Christian Coalition (New Zealand)

The Christian Coalition was an Evangelical Christian political party operating in New Zealand. It was an alliance of the now-defunct Christian Heritage Party and the Christian Democrats, New Zealand's two theologically conservative Christian parties. The Christian Coalition did not meet with the success that it hoped for, and was eventually dissolved.

Christian Coalition
Co-leadersGraeme Lee
Graham Capill
DissolvedMay 1997
IdeologyChristian democracy
Christian Politics NZ.svg

The Coalition was established for the purpose of contesting the 1996 election, which was the first to be held using the new mixed member proportional (MMP) voting system. Under MMP, it would not be necessary for the party to win any electorate seats – it merely needed to gain more than five percent of the national vote. The party was led by the Christian Democrat's leader Graeme Lee and the Christian Heritage leader Graham Capill.

In terms of policy, the Coalition generally pursued goals located somewhere between those of the Christian Democrats and Christian Heritage. At times, there appeared to be dispute between the two groups, with the Christian Democrats pursuing a more moderate path and Christian Heritage insisting upon a hard line. There were also complaints from the Christian Democrats that Christian Heritage was dominating the Coalition, and that Graham Capill (leader of Christian Heritage and Co-leader of the Coalition as a whole) was running the party "autocratically".

Despite the internal differences within the party, however, the Coalition steadily rose in the polls. As the election drew closer, some polls showed the Coalition passing the critical five percent threshold. As the result, the party came under intense media scrutiny and was criticized by its opponents. Rather than assisting the party, however, the increased media coverage appeared to damage its chances, with many people expressing worry about the more extreme elements of the party. The Coalition claimed that the media coverage about it was biased, saying that the news media set out to "falsely" portray them as extremist. Opponents of the Coalition, however, said that the intense media scrutiny penetrated an artificial layer of reasonableness that the Coalition had adopted, revealing the party's allegedly true character. Whatever the case, the party's polling dropped below the five percent threshold once again.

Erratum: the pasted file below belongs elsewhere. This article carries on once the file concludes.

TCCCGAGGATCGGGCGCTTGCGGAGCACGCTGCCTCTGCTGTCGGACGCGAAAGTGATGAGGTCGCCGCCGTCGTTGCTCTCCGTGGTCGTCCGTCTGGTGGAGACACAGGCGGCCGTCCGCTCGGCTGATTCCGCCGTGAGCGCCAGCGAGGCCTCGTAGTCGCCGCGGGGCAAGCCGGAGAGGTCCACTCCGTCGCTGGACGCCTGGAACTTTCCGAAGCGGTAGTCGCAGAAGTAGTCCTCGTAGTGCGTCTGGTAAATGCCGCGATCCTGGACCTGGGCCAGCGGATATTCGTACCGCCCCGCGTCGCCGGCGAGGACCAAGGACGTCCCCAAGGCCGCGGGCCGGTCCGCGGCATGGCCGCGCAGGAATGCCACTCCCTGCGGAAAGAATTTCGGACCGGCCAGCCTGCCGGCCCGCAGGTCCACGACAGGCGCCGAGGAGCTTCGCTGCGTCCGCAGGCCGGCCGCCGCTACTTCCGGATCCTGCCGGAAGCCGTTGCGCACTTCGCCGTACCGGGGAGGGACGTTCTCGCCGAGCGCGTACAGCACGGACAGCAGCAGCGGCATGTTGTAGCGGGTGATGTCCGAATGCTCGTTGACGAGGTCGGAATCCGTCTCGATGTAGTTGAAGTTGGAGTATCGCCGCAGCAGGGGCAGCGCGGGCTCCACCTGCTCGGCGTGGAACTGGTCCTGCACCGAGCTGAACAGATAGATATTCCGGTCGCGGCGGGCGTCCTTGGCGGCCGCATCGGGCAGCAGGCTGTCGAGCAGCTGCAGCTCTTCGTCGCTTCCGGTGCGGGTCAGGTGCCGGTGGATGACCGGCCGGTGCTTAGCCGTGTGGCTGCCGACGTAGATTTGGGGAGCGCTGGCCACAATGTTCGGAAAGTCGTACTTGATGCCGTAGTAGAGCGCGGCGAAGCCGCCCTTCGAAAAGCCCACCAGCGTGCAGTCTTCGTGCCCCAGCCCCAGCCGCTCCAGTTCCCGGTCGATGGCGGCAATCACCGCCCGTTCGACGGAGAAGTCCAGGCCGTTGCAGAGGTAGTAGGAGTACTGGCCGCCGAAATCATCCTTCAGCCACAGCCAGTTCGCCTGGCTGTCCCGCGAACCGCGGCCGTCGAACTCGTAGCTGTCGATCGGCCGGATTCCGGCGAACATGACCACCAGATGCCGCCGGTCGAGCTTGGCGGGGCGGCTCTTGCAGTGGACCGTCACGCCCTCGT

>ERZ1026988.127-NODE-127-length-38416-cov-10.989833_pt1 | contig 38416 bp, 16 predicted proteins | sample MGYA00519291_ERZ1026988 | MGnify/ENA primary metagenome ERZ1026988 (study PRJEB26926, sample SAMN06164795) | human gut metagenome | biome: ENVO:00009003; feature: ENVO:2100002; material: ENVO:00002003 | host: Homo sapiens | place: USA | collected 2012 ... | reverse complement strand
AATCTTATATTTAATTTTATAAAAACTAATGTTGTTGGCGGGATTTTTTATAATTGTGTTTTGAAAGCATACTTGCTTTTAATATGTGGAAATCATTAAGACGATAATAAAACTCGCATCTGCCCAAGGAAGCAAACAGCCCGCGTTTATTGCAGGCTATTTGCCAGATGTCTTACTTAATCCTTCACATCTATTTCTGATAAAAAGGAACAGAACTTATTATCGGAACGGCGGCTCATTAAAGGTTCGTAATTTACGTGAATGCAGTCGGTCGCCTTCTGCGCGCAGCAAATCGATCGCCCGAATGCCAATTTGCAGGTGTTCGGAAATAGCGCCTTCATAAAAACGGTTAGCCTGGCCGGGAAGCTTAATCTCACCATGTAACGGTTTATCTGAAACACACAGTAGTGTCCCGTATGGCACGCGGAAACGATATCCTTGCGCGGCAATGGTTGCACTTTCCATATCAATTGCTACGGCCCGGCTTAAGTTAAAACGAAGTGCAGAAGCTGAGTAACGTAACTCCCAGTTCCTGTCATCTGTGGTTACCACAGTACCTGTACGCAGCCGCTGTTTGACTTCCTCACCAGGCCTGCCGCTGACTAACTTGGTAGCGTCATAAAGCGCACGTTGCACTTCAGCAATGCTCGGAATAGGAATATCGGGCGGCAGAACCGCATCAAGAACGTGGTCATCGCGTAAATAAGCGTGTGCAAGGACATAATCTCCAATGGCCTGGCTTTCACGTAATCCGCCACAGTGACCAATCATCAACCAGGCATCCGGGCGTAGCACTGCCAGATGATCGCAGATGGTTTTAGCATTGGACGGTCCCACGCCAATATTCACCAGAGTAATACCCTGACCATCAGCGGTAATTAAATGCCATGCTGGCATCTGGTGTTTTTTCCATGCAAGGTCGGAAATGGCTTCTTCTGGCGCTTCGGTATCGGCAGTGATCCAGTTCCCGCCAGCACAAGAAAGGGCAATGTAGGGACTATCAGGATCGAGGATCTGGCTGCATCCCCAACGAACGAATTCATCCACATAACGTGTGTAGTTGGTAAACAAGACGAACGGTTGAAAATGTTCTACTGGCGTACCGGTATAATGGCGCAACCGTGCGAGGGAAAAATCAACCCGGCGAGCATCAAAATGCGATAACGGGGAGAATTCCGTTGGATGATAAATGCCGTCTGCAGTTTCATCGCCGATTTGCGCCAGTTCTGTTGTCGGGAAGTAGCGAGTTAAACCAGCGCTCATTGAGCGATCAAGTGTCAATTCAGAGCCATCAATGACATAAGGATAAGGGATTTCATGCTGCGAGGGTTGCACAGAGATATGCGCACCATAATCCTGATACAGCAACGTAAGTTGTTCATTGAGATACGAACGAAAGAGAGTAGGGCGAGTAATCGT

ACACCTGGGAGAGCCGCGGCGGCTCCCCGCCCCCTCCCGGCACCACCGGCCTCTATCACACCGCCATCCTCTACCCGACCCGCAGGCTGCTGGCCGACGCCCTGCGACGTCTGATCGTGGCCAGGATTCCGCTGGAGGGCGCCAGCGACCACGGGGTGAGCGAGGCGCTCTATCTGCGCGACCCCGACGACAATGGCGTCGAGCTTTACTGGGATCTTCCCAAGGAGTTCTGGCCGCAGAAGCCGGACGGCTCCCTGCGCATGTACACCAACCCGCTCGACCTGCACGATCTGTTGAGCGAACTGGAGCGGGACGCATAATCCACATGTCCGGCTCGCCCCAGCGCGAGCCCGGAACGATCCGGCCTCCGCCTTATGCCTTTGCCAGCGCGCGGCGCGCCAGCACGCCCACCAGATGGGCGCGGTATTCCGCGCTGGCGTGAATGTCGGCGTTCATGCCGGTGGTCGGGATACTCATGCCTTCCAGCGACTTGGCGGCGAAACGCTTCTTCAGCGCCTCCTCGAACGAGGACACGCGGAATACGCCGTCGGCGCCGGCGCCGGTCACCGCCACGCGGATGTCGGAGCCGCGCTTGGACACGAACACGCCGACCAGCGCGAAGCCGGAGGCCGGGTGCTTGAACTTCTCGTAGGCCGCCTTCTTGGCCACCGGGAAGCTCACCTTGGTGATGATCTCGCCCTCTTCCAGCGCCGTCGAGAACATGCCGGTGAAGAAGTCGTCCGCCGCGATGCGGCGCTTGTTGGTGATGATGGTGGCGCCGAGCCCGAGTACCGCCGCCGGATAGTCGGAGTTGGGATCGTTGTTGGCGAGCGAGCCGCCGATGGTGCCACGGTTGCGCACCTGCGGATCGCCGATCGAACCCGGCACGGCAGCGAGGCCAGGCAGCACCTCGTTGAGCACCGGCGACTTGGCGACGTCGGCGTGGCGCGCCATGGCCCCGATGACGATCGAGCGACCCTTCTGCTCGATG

In the election itself, the Christian Coalition gained 4.33% of the vote, ranking sixth. It would have needed around 13,000 more votes to enter parliament. None of the Coalition's thirty-seven electoral constituency candidates were successful.

In May 1997, the Christian Coalition disbanded, with the Christian Democrats and Christian Heritage going their own separate ways. The Christian Democrats later "secularised" themselves, removing the explicitly religious nature of their party while keeping the same policy outlook. The resultant party, Future New Zealand, merged with the United Party to form the current United Future New Zealand. Ironically, the latter split in 2007, with disgruntled fundamentalist ex-UFNZ members forming a more intransigent entity, The Kiwi Party.

Christian Heritage remained an independent party, but did not meet with the same success that it did while part of the Coalition. At the New Zealand general election, 1999 it polled 2.4% and at the New Zealand general election, 2002 it polled 1.3%, finally in the New Zealand general election, 2005, it polled 0.12 percent, its lowest ever poll rating.

Christian Heritage New Zealand and Destiny New Zealand also tried to form a second "Christian Coalition" in 2004, but were unsuccessful. In October 2006, CHNZ Leader Ewen McQueen announced the closure of CHNZ after ex-CHNZ leader Graham Capill had been jailed on multiple counts of pedophilia. Destiny New Zealand did not prove politically viable, nor did its successor, the Family Party of New Zealand.

Electoral resultsEdit

Election # of party votes % of party vote # of seats
1996 89,716 4.33
0 / 120
Not in Parliament

See alsoEdit